Return of Kings
first glance, it seems the Balkans are no better off this
week than last. In Macedonia, defiant and exuberant UCK bandits
proclaim willingness to reach
"Bulgaria and Athens" if only they had some
tanks, while one half of the government is negotiating with
the other the terms
of eventual NATO occupation they both desire for different
Montenegro, President Djukanovic is finally facing the fate
of servants whose services are no longer needed. Having failed
to secure a majority for secession, he is now sinking
into the mire of accusations involving corruption, smuggling
and other criminal conduct. In Serbia, the government has
failed yet again to ram an extradition bill through the Parliament,
by their coalition partners from a Montenegro party opposed
to Djukanovic. Slobodan Milosevic is still in jail, though
against him ended Monday with no
evidence of wrongdoing available to the public.
however, has done something that might yet signal a fundamental
change in Balkan politics. After suffering for four years
under a corrupt, incompetent regime fanatically subservient
to NATO and the West, Bulgarians voted
this weekend for a monarch their Communist government
exiled 55 years ago.
II von Saxe-Coburg-Gotha
was overthrown by Stalin's proxies in 1946, at the age of
nine. He shared this fate with Romania's Michael
I (ex. 1948) and Petar II (ex. 1946) of Yugoslavia. Since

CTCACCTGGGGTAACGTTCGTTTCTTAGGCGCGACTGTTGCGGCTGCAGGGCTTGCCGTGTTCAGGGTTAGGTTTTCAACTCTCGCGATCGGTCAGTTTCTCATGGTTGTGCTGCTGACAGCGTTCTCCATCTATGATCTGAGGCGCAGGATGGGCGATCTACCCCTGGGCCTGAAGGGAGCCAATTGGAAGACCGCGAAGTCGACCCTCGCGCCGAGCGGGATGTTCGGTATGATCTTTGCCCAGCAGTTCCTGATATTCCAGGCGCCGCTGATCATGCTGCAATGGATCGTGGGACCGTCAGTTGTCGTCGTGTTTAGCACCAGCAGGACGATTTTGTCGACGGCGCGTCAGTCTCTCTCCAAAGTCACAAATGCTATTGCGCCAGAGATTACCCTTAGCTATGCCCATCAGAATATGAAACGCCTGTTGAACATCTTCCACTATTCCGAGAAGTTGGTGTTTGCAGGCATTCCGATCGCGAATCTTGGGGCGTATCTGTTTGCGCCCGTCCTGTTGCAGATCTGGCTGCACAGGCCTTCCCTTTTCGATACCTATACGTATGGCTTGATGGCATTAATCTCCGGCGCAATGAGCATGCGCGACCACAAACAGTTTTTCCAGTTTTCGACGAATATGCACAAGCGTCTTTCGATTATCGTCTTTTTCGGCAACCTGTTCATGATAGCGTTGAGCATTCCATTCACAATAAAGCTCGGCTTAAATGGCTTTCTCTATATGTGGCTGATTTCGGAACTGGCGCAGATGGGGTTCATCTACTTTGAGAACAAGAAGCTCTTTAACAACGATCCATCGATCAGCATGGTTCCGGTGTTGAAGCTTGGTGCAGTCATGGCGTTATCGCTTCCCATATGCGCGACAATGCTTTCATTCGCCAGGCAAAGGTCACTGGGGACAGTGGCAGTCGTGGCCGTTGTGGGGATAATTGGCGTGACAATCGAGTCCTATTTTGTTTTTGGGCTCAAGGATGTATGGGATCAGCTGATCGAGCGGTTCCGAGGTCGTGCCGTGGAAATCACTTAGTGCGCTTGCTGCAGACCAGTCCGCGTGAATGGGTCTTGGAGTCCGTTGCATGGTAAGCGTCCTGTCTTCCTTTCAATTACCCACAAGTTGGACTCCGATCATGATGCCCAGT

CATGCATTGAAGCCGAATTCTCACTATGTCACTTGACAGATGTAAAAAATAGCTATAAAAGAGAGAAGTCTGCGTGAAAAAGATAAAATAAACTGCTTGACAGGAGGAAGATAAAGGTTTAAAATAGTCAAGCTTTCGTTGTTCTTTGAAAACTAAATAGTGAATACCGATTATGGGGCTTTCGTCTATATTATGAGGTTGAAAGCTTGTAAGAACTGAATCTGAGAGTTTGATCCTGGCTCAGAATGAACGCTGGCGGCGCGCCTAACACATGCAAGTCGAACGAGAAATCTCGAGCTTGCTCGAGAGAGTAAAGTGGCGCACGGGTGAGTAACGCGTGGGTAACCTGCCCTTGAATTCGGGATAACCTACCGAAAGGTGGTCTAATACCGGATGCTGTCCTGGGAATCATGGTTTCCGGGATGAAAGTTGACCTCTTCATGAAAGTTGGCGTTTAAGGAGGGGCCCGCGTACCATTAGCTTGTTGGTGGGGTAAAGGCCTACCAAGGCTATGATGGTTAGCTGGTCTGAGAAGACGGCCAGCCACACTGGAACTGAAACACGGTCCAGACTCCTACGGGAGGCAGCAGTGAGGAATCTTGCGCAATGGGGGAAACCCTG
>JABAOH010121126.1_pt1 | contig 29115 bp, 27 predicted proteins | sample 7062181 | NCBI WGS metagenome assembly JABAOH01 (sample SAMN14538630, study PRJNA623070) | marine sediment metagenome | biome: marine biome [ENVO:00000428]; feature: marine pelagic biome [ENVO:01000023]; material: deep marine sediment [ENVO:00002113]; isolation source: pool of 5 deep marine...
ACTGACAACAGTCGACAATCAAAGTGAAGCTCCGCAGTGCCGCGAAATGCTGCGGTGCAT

the collapse of Communism in 1989, no royal has managed to
regain their status, and few have even been allowed back into
their countries. Eager to dismiss other legacies of Communism
save the absolute power to plunder the people through
the powerful apparatus of the state the new Balkan
governments continued to passionately oppose royal families.
It took Simeon II to show that this opposition is largely
motivated by fear of competition, not dedication to republican
king's popularity can be gauged by his party's meteoric rise
to power. When he was banned from running for president by
residency requirements of the jealous regime, he registered
a political party National Movement for Bulgaria and entered
the parliamentary race. This was two
months ago. Even then, his party's was cheered by jubilant
crowds of Bulgarians, hopeful that the returning royal would
put an end to twelve years of post-Communist misery. For,
though life in Communist Bulgaria was no picnic, it paled
in comparison with what came afterwards. Rising prices,
increased joblessness, crime and corruption, destruction of
the nation's economy and its sale to the lowest bidder by
compliant authorities have all made Bulgaria's outlook one
of the bleakest in the Balkans worse off than the bombed
and sanctioned Serbia! and "democracy" a dirty
word. Simeon II's job is to change all that, and the landslide
victory has given him all the necessary legitimacy.
thing marring Simeon's triumph, of course, is that Bulgaria
is still a republic. He does not seem in a particular rush
to change that, yet it is highly unlikely he would refuse
a crown if offered. Such an occurrence would be a good thing,
both for Bulgaria and for the Balkans in general.
a libertarian to advocate a return to monarchy is not as insane